The Rise and Fall of American Casinos in 2015: The Ups and Downs of It All
Posted on: December 31, 2015, 09:00h.
Last updated on: November 18, 2015, 07:58h.
American casinos are a dime a dozen, but they of course cost many trillions of dimes to construct and operate.
Over the last 12 months, these mammoth land-based financial ventures both struggled and flourished.
Several dove underwater through demolition and bankruptcy, others just beginning to lay the foundation for what’s hoped to be a long and prosperous existence.
It’s the natural evolution of not only the casino industry, where when it’s not new and shiny anymore, it’s gotta go.
The Riviera: No venue was more esteemed than “the Riv,” which came down in 2015. The first high-rise casino on the Las Vegas Strip, the Riviera had cameos in an abundance of iconic films, including the original Ocean’s Eleven in 1960 and Martin Scorsese’s Casino in 1995.
After a storied 60-year career, the venue fell on hard times following the economic collapse in 2007-2008, with the Riviera filing for Chapter 11 bankruptcy in 2010.
This year, the building and its assets were sold off to the Las Vegas Convention and Visitors Authority (LVCVA), the casino officially closing its doors on Monday, May 4. The Riviera will be demolished to make way for the LVCVA global business district.
Caesars Entertainment: One of the most recognizable brands in gambling, Caesars restructured its business into two units in 2015 to file for bankruptcy for 18 of its properties, including Caesars Palace Las Vegas, two casinos in Atlantic City, and a dozen Harrah’s and Horseshoe locations nationwide.
SLS Vegas: The former iconic rat pack Sahara has been revamped into what to date has been an iconic failure. Hotelier Sam Nazarian announced a $415 million conversion to the SLS brand, which stands for style, luxury, and service.
Nazarian dumped his ownership in the resort after the venue lost $49 million in the second quarter and a subsequent investigation by the Nevada Gaming Control Board. Current owners Stockbridge Capital now plan to transform the location into W Las Vegas.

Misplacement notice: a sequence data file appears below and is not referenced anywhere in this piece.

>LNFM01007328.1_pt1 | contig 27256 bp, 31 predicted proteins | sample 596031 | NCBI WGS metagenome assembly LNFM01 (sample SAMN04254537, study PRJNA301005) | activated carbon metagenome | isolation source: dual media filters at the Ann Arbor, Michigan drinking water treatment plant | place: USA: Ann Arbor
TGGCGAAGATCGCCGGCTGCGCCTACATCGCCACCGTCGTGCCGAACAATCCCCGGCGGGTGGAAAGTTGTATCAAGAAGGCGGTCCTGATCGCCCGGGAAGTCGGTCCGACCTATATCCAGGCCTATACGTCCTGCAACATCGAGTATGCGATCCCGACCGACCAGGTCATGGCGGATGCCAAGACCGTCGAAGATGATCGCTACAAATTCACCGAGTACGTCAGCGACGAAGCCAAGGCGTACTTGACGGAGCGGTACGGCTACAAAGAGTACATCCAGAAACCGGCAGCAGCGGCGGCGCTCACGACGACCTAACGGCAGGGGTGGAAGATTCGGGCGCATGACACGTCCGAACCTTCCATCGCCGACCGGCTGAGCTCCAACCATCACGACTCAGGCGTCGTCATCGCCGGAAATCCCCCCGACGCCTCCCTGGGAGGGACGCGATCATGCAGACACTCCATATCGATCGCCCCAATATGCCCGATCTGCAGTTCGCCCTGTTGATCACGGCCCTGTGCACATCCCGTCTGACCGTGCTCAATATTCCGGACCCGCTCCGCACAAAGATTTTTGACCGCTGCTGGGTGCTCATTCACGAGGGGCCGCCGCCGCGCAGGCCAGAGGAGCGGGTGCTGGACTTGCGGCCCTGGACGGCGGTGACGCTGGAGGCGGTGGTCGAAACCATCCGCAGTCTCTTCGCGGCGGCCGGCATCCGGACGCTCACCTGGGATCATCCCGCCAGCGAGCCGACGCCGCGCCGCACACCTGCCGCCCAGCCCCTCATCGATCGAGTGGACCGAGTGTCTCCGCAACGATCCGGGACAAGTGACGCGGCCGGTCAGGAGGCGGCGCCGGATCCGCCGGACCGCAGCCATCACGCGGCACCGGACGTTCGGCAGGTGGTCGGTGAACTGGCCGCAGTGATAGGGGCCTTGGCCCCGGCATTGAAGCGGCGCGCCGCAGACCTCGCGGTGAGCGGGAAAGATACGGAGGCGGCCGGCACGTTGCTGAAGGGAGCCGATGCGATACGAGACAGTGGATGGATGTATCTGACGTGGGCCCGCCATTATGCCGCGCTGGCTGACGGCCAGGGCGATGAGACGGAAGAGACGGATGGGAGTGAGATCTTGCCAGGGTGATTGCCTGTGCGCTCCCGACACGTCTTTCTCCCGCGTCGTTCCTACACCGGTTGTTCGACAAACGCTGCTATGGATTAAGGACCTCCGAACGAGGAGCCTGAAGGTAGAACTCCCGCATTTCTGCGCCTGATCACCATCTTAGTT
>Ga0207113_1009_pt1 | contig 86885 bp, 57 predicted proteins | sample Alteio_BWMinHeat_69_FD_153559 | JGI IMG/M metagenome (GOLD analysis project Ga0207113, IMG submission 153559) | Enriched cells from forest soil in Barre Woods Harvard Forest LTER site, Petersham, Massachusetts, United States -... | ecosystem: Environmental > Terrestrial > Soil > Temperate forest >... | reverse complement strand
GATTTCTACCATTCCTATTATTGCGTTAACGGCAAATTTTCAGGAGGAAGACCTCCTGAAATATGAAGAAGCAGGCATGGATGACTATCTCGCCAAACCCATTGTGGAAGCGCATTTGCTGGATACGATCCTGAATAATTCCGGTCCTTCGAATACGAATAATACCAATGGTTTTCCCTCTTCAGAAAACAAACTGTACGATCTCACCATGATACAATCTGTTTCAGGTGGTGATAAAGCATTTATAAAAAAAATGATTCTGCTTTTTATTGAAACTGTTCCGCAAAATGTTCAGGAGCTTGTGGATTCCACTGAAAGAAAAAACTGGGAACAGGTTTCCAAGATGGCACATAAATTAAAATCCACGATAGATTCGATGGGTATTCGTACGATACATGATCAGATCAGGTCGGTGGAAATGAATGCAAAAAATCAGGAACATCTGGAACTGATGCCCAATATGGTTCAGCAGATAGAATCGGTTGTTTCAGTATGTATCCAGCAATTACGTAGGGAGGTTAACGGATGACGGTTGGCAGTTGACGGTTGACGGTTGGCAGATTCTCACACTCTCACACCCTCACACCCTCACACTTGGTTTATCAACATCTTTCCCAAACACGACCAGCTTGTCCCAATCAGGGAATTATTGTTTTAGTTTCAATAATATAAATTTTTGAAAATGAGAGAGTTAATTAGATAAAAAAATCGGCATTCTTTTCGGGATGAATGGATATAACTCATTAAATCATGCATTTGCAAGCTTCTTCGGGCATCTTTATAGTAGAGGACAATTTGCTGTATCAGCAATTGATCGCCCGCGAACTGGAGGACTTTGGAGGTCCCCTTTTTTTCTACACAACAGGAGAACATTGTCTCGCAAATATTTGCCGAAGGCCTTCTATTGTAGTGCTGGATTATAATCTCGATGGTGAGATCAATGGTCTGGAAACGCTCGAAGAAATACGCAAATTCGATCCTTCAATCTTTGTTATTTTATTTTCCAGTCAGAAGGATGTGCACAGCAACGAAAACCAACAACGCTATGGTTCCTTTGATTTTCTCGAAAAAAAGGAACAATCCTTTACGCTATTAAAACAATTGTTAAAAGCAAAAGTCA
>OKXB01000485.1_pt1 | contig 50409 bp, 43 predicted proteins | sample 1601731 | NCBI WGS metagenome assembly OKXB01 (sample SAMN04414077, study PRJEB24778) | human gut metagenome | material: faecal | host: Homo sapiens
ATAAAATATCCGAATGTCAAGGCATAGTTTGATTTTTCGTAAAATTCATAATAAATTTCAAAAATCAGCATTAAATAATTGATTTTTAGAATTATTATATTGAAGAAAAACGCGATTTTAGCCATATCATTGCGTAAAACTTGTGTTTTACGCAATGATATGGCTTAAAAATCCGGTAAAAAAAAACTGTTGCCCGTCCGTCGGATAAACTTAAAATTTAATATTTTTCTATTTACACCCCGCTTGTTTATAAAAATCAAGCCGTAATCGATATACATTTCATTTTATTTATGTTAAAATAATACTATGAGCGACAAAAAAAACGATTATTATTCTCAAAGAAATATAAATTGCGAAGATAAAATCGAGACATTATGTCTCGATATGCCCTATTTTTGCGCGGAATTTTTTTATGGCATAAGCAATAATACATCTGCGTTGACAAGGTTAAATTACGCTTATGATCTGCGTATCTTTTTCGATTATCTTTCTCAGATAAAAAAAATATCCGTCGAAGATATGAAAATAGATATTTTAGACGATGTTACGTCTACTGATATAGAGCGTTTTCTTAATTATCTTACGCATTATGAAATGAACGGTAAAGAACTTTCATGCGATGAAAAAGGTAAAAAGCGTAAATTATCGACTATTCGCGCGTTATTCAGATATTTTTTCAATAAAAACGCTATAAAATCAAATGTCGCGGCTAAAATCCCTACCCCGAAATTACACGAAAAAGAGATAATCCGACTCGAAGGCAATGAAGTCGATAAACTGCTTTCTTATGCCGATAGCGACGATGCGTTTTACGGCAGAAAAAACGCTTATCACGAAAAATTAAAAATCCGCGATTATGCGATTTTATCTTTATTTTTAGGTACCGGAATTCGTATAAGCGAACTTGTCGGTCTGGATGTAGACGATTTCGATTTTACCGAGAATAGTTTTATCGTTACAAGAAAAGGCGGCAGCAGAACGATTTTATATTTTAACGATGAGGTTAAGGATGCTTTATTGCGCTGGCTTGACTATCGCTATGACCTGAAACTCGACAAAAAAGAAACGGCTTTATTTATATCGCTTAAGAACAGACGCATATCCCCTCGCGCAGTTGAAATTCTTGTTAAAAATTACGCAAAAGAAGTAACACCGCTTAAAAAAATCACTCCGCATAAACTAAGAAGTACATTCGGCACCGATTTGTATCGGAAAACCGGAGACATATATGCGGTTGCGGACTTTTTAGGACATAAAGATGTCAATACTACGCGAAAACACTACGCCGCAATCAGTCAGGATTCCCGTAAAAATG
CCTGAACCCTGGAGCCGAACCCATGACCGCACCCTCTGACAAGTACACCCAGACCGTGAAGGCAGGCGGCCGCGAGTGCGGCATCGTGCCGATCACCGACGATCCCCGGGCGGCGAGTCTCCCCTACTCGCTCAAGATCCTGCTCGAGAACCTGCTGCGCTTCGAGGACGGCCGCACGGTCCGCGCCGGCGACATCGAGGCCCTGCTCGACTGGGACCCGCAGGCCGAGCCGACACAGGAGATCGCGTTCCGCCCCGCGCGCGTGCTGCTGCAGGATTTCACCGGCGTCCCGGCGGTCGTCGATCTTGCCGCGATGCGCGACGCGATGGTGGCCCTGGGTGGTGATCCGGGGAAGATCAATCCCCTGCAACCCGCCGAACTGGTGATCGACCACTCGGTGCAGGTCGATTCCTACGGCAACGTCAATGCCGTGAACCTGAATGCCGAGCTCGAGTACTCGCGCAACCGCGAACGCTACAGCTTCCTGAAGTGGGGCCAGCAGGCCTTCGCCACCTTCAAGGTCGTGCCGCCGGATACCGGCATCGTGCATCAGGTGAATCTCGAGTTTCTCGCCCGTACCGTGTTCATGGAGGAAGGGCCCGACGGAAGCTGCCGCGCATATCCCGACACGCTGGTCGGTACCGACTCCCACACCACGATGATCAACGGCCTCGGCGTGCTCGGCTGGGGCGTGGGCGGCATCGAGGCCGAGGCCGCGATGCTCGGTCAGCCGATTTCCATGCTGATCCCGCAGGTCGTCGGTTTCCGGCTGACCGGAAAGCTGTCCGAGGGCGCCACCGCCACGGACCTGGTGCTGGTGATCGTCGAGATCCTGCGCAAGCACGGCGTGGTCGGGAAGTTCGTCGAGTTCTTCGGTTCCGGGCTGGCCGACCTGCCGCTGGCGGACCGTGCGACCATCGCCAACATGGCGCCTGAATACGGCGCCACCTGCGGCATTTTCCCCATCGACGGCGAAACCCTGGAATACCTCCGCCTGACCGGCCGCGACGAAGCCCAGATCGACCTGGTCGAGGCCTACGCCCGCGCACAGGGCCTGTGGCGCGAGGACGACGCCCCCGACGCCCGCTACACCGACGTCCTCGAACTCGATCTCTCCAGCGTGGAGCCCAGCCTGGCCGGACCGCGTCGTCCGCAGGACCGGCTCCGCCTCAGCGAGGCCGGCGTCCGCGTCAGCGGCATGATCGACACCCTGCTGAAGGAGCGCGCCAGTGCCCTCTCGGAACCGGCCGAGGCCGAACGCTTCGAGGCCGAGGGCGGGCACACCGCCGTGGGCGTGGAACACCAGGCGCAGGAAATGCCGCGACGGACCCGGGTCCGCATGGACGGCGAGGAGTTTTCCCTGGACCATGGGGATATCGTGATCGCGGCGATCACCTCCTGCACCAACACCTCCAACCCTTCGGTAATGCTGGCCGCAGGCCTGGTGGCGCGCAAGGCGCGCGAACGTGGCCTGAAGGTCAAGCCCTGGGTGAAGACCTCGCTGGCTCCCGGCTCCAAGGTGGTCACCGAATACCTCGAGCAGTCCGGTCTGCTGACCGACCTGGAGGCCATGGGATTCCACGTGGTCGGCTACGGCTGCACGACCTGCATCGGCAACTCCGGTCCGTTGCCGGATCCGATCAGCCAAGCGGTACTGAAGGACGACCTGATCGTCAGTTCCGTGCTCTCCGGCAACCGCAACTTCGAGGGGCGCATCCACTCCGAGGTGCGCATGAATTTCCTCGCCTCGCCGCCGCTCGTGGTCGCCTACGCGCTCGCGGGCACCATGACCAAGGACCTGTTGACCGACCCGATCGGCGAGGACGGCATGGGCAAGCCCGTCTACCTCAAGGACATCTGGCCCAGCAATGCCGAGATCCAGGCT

Massachusetts: The Plainridge Park Casino, Wynn Everett, and MGM Springfield are transforming the gambling market in Massachusetts. It’s been a tedious and combative process among residents, lawmakers, and commercial gambling companies, but the projects are finally beginning to move forward.
Plainridge has already opened its doors, and the MGM and Wynn are expected to finish erecting their multibillion-dollar resorts in 2017 and 2018 respectively.
Penn National: One of the fastest-growing gambling conglomerates in the country, Penn National Gaming finally landed its long-desired marque location on the Las Vegas Strip when it acquired the Tropicana for $360 million in August. It already holds all the paper on the South Strip’s M Resort.
Scarlet Pearl: 20 years in the making, the Scarlet Pearl Casino opened this month to become Mississippi’s 12th gambling venue. The $300 million Gulf Coast resort is the first in the city of D’Iberville. You’ve heard of D’Iberville, right?
Alon Las Vegas: The former home of the New Frontier, the vacant 35-acre plot on the Strip is finally getting one step closer to becoming the planned Alon Las Vegas hotel and casino. Construction workers are currently cleaning and surveying the site, with additional details forthcoming in the New Year, according to executives involved in the project.
Atlantic City’s Mixed Bag
While there are highlights out west in the desert, the former gambling mecca of the east coast continues its decline. Thanks mostly due to neighboring states legalizing commercial gambling at land-based venues, Atlantic City hard-pressed to attract tourists.
Though gaming revenues are up 2.9 percent, former Boardwalk locations sit vacant and in debt, most notably the $2.4 billion Revel.
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